Parallel scenarios developed in Armenia in 1988, in Georgia in 1989, in Azerbaijan in 1990, and in Lithuania in 1991 to mention the best known. These task force actions against the new parliaments of the streets protesting against "Moscow's long arm" and demonstrating for additional regional self-expression and self-determination were ruthless and had shocking and escalating effects. In the years before and after the break-up of the Soviet system (1988-92), four major conflicts evolved in the Caucasus out of the initial discontent with the Soviet system: The Nagorno-Karabakh conflict between Armenia and Azerbaijan; the Abkhaz and the South-Ossetian  conflicts in Georgia; the Prigorodny  conflict[5] in Russia). They killed and disabled in the hundred thousands, produced appr. 2,5 million refugees and internally displaced persons, destroyed houses, industry and infrastructures, laid barren fertile soil and natural ressources, left an enterprising population in social need and threw societies into political, legal, moral, and economical chaos. To state, that the break-up of the Soviet Union into new independent countries was a peaceful process, is, seen on this background, not the whole truth[6]. In the beginning, the major drive of regional and local popular movements was a desire for increased economic and cultural influence in regional affairs, including insight in their own non-Russian cultures and histories, which in many cases had been tabooed, falsified or suppressed during the Soviet period. Former republics and autonomies expected that Perestroika implied that rights which had been explicitly enshrined in Soviet law finally would be implemented. When the leadership in Moscow met protests and claims by force, the popular protest movements regularly transformed their main slogans into claims for sovereignty and independence, hereby triggering off even more opposition from Moscow. In all cases political disagreements on autonomy and legitimacy turned ethnic in the course of conflict. Political claims turned down by central authorities radicalized the involved popular movements and deepened the gulf between the adversaries beyond repair.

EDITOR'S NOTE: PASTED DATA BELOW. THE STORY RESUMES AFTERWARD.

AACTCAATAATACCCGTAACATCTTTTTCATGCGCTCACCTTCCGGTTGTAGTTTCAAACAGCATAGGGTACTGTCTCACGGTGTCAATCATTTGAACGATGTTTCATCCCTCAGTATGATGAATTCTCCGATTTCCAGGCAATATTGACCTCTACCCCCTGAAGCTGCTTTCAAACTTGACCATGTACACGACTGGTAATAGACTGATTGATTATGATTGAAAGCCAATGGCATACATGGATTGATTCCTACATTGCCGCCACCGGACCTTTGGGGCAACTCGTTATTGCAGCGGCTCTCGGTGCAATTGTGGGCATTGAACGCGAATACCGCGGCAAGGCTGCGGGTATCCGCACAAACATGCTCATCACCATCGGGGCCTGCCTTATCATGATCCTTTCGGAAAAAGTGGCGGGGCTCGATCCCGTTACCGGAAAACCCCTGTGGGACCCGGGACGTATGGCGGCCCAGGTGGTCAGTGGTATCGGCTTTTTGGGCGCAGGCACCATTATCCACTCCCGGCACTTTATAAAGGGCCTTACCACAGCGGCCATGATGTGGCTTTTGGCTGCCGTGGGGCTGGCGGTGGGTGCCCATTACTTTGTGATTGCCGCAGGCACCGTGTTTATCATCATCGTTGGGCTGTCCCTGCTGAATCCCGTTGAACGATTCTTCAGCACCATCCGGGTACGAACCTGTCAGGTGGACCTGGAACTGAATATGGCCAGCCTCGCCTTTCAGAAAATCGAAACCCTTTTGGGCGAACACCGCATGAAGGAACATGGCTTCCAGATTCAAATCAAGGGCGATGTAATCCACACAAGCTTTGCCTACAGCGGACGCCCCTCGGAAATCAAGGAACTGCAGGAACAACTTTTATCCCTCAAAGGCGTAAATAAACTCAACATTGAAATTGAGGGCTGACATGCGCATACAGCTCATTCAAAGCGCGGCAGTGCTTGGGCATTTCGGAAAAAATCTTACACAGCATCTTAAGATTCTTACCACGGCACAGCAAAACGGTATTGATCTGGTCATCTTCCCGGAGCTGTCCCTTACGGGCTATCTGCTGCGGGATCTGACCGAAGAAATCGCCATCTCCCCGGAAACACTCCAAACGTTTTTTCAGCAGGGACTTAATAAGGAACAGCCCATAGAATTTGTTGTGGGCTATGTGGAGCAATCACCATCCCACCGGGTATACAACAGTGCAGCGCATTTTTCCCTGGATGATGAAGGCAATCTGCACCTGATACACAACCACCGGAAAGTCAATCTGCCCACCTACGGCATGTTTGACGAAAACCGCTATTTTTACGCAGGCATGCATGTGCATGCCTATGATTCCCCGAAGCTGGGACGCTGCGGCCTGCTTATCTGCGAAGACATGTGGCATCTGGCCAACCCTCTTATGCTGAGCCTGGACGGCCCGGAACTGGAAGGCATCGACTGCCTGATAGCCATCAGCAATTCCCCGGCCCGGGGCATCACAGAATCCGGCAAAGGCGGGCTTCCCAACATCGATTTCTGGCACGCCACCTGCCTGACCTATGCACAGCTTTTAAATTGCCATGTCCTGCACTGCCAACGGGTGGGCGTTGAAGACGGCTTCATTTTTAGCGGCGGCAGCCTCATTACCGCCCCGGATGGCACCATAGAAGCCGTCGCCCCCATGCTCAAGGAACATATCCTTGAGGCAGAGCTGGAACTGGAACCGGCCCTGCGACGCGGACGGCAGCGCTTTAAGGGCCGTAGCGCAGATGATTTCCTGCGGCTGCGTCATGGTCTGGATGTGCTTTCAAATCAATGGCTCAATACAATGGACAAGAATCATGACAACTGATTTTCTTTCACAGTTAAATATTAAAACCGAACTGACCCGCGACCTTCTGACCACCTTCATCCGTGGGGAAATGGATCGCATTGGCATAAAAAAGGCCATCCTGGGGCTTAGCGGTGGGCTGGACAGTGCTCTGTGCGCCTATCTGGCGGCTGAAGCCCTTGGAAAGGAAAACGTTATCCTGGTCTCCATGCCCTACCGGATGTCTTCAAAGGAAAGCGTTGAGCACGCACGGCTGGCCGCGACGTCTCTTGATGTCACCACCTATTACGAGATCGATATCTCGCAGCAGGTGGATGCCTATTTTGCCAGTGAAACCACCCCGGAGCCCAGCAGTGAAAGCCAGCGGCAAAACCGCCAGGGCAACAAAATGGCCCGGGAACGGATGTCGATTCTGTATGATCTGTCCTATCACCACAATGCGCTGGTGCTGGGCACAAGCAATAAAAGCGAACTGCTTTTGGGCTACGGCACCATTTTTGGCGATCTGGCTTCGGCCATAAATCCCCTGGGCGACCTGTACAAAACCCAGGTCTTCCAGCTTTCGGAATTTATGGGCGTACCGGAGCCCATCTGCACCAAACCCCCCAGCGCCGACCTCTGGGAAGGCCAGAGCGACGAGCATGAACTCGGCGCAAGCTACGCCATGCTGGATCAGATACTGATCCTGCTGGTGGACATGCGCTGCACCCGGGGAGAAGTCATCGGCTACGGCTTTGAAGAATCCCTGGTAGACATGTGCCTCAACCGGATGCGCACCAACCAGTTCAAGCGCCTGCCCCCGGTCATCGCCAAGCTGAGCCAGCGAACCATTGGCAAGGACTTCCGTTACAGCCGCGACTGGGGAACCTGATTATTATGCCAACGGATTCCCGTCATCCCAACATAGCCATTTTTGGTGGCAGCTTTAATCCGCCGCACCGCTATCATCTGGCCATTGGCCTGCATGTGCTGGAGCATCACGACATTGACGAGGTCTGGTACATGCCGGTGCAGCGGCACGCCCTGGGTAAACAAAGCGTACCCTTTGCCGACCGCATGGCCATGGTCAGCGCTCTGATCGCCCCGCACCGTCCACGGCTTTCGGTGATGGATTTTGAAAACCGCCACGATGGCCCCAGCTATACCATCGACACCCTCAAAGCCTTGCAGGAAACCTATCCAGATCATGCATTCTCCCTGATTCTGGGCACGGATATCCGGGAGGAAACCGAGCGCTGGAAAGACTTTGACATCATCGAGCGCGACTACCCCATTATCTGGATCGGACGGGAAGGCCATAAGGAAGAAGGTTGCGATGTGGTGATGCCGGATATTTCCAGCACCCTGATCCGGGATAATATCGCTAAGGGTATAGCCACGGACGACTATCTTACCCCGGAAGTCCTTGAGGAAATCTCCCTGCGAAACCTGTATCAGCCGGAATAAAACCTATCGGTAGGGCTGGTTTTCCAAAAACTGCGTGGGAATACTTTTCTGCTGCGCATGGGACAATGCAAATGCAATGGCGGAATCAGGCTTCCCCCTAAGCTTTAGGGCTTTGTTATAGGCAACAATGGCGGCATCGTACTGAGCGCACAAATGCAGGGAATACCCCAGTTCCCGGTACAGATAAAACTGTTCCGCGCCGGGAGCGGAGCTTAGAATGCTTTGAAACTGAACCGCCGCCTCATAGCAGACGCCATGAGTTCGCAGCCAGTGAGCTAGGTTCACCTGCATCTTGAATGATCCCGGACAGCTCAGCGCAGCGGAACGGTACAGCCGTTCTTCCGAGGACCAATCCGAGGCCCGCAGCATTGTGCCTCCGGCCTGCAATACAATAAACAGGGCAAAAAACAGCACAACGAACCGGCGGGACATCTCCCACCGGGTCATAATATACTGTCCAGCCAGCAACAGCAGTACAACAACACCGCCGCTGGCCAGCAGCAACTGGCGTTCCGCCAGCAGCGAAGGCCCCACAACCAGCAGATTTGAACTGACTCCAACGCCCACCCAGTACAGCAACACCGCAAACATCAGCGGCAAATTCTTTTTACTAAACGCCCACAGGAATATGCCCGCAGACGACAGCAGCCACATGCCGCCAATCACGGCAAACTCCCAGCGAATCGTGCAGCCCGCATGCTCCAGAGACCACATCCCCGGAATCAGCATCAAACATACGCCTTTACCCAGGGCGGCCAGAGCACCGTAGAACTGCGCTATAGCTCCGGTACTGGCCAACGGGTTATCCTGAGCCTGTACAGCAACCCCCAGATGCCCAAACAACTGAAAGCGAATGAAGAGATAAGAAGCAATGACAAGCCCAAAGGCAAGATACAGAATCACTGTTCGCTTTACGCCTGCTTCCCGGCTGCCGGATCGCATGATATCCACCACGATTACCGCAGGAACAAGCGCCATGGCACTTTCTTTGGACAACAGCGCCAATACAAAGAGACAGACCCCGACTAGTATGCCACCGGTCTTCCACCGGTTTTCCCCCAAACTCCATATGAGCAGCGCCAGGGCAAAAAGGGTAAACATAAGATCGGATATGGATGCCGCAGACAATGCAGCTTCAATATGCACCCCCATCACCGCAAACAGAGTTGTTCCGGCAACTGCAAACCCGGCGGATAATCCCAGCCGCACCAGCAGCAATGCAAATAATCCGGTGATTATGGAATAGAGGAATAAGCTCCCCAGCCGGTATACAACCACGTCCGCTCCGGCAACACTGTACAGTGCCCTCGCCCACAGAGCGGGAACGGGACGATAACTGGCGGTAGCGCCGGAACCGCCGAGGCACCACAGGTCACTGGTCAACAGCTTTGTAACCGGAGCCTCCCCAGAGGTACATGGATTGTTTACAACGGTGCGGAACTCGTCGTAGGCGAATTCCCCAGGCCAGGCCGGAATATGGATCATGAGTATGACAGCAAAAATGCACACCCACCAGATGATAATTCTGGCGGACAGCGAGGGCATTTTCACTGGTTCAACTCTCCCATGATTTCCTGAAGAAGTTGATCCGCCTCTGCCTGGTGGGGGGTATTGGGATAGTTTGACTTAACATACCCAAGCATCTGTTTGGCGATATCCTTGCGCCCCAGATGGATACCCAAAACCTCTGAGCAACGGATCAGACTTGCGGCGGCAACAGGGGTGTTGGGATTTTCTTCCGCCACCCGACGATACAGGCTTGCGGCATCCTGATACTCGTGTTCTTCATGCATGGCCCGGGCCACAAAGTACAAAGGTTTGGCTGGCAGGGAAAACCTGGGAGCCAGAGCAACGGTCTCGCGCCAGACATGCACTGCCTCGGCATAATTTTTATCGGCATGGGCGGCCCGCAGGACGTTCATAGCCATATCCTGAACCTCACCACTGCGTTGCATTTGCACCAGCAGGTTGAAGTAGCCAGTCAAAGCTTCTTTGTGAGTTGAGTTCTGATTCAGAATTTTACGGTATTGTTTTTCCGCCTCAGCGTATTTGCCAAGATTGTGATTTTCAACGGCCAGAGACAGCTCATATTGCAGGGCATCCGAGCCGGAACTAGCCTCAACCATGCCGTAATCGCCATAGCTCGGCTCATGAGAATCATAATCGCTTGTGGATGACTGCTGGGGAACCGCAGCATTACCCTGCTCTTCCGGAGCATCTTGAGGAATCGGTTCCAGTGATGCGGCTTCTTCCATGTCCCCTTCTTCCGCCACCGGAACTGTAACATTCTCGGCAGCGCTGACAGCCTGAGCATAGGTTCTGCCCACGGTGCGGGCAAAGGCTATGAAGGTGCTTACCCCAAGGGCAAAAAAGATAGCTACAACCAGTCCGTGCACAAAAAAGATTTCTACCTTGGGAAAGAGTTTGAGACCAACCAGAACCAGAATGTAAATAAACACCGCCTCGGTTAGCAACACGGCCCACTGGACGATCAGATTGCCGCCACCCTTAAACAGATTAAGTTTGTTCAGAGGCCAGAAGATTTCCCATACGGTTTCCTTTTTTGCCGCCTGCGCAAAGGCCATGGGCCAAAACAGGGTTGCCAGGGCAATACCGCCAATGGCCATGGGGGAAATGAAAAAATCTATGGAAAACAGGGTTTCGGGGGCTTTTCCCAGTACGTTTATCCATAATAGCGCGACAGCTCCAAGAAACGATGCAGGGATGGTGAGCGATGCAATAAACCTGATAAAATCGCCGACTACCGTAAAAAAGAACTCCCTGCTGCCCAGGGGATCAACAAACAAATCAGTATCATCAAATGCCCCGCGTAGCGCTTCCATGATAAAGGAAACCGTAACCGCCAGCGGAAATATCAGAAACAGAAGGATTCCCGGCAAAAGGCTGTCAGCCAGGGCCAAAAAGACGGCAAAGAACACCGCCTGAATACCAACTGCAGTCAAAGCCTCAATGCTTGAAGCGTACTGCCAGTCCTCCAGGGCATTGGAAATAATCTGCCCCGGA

Chronologically, the first armed conflict came to be known as the Nagorno-Karabakh conflict, which turned into a war between Armenia and Azerbaijan. The conflict took its beginning neither from cultural barriers or territorial claims between the two former Soviet republics, nor was it a consequence of religious dissonance between Christian Armenians and Muslim Azeri - as is often claimed in media coverage. Armenian intellectuals were actively involved in the reform process of the 1980ies. Their slogans at demonstrations included claims for more de facto cultural autonomy for Nagorno-Karabakh, a primarily Armenian populated region in Azerbaijan. The Armenian minority in Azerbaijan had significant difficulties in maintaining their language and their culture compared to Armenians in Armenia[7]. In post conflict logic Nagorno-Karabakh's claims can be analyzed logically but in the first phases of the build up, the history of Karabakh autonomy within Azerbaijan - tabooed as it had been by Soviet history writing – was hardly known to local activists[8]. When the Armenian reform movement spread to Nagorno-Karabakh, Karabakh leaders, in accordance with Soviet legislation, forwarded an application for changing the internal administrative structurs and come under Armenian in stead of Azerbaijan legislation to the Azerbaijan as well as the Soviet leadership. It was denied in both places. The Soviet State then was not ready for understanding "ethnic conflict". Claims for changes were seen as anti-reform movements. Anti-Armenian demonstrations took place in Azerbaijan, people were killed, others had to flee. Soviet special forces became involved. The discourse between Azerbaijan and the Armenian minority became increasingly confrontational, and "ethnified". Nagorno-Karabakh with all its claims ignored and not being able to participate in official talks opted for sovereignty - which was turned down as well. Armenia turned against her own Azeri minority, and a flow of out-migration took its beginning. The conflict escalated, until, in September 1989, the war was in progress. A political disagreement on legitimacy and autonomy had turned ethnic. Although the international community became involved in conflict resolution[9], no solution to the question of Nagorno-Karabakh's status has yet been agreed upon.